Each year, G.S. Proctor & Associates compiles for our clients a detailed report analyzing key developments in the legislative process affecting the issues and industries that matter most in the state of Maryland.
In the coming days, we’ll share the details of the report in a series of posts focused on the various areas of interest. For those interested in seeing the complete report now, you can download a PDF here.
For the past two years, the novel Coronavirus upended the U.S. economy and the nation as a whole. In contrast, from an entirely virtual 2021 session; the 444th General Assembly entered into the third year of the pandemic by allowing the public to access the building, despite the rising COVID-19 infections and mutations.
Many advocates were excited for the General Assembly to reopen its doors to the public
this session, few were hesitant for the return to ‘normalcy’. For both chambers, the coalition made several recommendations for the House and Senate, as well as pandemic safety protocols, including:
- Making fiscal and policy notes for all bills available on the General Assembly website prior to the two-day testimony sign-up window;
- Providing assistance for non-English speakers attempting to sign up to testify and having interpreters on-hand;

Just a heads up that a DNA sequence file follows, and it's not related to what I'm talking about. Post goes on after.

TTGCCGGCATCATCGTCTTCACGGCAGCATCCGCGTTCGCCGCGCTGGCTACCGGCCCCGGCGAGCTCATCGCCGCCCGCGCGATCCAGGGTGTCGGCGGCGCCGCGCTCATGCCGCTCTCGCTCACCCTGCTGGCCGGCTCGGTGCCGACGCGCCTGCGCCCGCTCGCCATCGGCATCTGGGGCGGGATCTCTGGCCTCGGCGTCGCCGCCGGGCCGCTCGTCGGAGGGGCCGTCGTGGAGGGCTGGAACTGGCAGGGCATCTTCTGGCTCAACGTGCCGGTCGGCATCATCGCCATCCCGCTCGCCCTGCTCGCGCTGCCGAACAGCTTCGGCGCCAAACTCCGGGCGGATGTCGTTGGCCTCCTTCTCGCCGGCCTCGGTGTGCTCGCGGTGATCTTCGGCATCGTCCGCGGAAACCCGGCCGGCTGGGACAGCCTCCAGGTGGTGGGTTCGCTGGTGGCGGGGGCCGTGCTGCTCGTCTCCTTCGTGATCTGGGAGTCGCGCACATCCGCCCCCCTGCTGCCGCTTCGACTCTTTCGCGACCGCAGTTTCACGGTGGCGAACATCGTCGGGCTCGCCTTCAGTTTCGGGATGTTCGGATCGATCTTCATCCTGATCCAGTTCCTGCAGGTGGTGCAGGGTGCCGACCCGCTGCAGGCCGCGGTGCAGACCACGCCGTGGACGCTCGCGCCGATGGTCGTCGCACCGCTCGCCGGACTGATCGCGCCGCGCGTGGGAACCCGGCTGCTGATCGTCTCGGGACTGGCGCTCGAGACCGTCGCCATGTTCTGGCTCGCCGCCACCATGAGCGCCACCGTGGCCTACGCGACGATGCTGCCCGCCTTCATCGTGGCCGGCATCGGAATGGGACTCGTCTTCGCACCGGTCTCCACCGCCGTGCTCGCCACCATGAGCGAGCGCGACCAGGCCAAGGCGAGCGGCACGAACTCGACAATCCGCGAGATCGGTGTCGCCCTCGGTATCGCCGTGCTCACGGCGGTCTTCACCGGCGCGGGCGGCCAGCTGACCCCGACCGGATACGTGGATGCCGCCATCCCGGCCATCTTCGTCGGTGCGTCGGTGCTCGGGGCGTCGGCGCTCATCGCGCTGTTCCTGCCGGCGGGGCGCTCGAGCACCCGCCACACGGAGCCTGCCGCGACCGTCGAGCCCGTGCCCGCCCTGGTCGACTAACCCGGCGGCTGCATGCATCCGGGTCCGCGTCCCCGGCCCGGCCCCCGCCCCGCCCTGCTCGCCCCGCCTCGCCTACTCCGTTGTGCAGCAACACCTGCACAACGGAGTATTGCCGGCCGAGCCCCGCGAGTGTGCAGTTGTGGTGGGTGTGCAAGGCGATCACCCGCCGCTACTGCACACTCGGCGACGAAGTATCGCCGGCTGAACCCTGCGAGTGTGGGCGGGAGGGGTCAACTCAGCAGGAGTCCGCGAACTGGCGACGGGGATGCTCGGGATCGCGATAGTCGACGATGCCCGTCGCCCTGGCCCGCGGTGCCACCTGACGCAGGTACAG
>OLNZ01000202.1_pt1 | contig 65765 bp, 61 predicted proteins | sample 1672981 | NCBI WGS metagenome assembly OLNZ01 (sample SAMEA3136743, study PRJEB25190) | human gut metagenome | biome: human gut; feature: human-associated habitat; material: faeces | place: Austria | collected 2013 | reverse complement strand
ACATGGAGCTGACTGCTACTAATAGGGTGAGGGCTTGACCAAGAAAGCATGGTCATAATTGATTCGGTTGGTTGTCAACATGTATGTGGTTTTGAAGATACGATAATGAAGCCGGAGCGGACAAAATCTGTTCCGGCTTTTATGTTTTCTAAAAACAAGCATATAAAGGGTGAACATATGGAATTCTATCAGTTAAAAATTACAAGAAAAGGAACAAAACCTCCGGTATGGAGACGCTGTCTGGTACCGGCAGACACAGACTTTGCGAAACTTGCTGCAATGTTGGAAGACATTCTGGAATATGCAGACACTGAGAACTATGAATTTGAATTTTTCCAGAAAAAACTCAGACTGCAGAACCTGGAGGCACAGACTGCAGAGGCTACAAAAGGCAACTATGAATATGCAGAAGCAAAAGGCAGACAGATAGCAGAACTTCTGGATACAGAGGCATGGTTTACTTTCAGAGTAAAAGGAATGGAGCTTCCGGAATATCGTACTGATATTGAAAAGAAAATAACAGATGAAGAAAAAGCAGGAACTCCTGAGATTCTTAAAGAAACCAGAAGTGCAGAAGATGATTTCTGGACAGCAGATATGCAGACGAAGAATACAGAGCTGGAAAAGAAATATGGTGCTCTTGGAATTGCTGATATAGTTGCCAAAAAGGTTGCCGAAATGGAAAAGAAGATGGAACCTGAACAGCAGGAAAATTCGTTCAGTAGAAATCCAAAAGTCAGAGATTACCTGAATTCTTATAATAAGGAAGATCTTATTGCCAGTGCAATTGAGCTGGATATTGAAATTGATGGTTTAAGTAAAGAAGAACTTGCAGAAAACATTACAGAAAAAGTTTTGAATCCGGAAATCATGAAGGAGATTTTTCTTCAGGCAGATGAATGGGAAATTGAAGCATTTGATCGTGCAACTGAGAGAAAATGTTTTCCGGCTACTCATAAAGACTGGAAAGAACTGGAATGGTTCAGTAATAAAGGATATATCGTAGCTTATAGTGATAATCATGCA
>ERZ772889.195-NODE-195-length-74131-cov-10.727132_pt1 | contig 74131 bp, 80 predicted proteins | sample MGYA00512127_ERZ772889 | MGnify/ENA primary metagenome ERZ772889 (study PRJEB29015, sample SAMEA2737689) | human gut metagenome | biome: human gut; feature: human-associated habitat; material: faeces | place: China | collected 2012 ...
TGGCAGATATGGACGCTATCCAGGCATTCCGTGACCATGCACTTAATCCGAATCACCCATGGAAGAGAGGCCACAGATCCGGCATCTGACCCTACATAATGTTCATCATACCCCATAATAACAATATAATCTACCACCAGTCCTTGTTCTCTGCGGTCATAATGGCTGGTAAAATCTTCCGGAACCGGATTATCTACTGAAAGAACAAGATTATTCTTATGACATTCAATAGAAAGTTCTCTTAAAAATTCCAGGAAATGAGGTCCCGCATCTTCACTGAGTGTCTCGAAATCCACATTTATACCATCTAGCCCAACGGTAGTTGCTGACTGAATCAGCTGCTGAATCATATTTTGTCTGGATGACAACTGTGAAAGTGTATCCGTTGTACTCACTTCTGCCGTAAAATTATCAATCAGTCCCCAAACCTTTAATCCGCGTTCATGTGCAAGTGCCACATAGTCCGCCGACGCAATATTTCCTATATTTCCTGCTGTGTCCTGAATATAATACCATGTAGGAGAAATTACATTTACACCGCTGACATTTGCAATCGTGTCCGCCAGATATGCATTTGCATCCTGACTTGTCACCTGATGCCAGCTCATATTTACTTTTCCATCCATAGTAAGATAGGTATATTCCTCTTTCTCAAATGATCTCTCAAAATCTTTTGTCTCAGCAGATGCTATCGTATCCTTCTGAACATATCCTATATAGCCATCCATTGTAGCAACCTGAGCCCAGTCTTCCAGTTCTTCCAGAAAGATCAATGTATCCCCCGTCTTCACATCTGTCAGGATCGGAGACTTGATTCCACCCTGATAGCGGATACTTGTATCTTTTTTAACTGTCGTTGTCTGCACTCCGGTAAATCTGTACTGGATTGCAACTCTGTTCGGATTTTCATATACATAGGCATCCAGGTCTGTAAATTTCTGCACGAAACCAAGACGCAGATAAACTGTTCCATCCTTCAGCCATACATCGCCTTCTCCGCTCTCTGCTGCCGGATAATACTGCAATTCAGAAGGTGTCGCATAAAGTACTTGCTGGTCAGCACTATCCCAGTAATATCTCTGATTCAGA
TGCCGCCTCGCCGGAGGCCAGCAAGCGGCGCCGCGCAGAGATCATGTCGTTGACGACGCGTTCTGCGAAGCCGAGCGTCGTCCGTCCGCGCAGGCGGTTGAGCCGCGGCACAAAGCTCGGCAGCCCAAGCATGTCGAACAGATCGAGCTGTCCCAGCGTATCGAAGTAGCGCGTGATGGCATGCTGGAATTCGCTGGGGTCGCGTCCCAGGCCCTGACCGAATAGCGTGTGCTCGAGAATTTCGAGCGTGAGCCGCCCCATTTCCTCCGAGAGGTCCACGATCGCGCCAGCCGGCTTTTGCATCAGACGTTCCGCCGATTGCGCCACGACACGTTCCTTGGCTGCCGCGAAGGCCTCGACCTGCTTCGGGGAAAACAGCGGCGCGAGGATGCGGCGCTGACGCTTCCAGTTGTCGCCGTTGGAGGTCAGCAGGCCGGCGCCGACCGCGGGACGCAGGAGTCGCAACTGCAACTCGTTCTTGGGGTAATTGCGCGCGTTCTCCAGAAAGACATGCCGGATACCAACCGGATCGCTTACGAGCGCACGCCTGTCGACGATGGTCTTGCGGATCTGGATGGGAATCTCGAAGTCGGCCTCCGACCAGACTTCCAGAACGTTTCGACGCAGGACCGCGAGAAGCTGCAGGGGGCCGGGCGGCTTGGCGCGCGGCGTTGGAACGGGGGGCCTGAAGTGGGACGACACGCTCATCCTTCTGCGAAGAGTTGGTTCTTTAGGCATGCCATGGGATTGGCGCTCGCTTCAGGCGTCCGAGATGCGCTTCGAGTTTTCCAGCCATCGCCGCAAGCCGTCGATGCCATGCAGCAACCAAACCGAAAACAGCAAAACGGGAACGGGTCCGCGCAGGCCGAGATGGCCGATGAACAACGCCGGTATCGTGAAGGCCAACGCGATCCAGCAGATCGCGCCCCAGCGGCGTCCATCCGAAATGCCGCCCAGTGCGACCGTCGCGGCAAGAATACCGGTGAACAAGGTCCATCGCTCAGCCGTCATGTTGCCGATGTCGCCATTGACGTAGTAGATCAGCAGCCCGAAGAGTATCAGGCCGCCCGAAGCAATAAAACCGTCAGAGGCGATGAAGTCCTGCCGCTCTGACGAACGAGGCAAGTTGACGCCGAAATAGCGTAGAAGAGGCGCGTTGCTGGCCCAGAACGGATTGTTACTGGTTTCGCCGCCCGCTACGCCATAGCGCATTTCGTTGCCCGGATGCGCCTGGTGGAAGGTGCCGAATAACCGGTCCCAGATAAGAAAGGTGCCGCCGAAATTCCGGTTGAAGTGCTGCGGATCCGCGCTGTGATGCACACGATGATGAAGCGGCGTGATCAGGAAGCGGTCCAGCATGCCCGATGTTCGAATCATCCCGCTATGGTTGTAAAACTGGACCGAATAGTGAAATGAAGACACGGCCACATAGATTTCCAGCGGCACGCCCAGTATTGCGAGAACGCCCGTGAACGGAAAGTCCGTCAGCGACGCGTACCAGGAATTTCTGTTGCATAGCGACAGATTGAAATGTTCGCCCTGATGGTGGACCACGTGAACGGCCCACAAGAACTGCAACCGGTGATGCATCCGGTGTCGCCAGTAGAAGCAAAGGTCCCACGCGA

- Requiring all lawmakers to be visible on camera and clearly audible at all times;
- Giving the public access to written testimony in real-time rather than at the end of
- hearings; and
- Requiring registered lobbyists to adhere to the same COVID-19 restrictions placed on the general public.
While the coronavirus shifted political and business priorities globally and in Maryland for the past two years, this Legislative Session introduced legislation that prioritized infrastructure, economy and the health of Marylanders.
On Monday, March 28, 2022, Governor Hogan, Senate President Ferguson and House Speaker Jones, announced a $1.86 billion tax-relief agreement. The agreement aims to provide real, long-term relief for hard-working Marylanders dealing with inflation and higher prices, and to provide more opportunities to foster a strong recovery throughout the state.
This bipartisan agreement includes relief for retirees 65 and older making up to $100,000 in retirement income, and married couples making up to $150,000 in retirement income. Additionally, 80% of retirees will get a considerable tax break or pay no state income taxes at all. The plan consists of incentives — The Work Opportunity Tax Credit — to incentivize businesses and employers to retain and hire workers that have faced significant barriers to employment.